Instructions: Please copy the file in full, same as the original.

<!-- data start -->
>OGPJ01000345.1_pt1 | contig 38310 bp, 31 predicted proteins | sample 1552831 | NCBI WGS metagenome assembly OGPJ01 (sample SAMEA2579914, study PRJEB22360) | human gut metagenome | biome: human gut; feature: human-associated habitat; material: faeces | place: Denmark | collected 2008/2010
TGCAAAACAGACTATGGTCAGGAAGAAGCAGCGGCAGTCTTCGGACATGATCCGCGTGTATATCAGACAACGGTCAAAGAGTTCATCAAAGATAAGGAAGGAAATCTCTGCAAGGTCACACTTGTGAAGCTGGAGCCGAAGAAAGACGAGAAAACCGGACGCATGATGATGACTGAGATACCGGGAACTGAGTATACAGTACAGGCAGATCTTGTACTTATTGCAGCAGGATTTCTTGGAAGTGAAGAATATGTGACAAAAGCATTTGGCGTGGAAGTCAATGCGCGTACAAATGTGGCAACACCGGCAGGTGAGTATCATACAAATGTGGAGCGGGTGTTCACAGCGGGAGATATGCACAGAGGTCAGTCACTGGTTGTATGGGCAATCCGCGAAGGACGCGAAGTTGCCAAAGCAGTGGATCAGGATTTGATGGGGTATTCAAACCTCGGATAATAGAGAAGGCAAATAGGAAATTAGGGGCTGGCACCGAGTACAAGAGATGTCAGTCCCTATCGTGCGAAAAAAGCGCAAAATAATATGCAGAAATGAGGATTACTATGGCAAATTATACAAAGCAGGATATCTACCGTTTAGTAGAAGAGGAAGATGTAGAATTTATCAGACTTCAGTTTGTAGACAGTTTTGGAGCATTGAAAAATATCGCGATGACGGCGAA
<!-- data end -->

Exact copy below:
>OGPJ01000345.1_pt1 | contig 38310 bp, 31 predicted proteins | sample 1552831 | NCBI WGS metagenome assembly OGPJ01 (sample SAMEA2579914, study PRJEB22360) | human gut metagenome | biome: human gut; feature: human-associated habitat; material: faeces | place: Denmark | collected 2008/2010
TGCAAAACAGACTATGGTCAGGAAGAAGCAGCGGCAGTCTTCGGACATGATCCGCGTGTATATCAGACAACGGTCAAAGAGTTCATCAAAGATAAGGAAGGAAATCTCTGCAAGGTCACACTTGTGAAGCTGGAGCCGAAGAAAGACGAGAAAACCGGACGCATGATGATGACTGAGATACCGGGAACTGAGTATACAGTACAGGCAGATCTTGTACTTATTGCAGCAGGATTTCTTGGAAGTGAAGAATATGTGACAAAAGCATTTGGCGTGGAAGTCAATGCGCGTACAAATGTGGCAACACCGGCAGGTGAGTATCATACAAATGTGGAGCGGGTGTTCACAGCGGGAGATATGCACAGAGGTCAGTCACTGGTTGTATGGGCAATCCGCGAAGGACGCGAAGTTGCCAAAGCAGTGGATCAGGATTTGATGGGGTATTCAAACCTCGGATAATAGAGAAGGCAAATAGGAAATTAGGGGCTGGCACCGAGTACAAGAGATGTCAGTCCCTATCGTGCGAAAAAAGCGCAAAATAATATGCAGAAATGAGGATTACTATGGCAAATTATACAAAGCAGGATATCTACCGTTTAGTAGAAGAGGAAGATGTAGAATTTATCAGACTTCAGTTTGTAGACAGTTTTGGAGCATTGAAAAATATCGCGATGACGGCGAA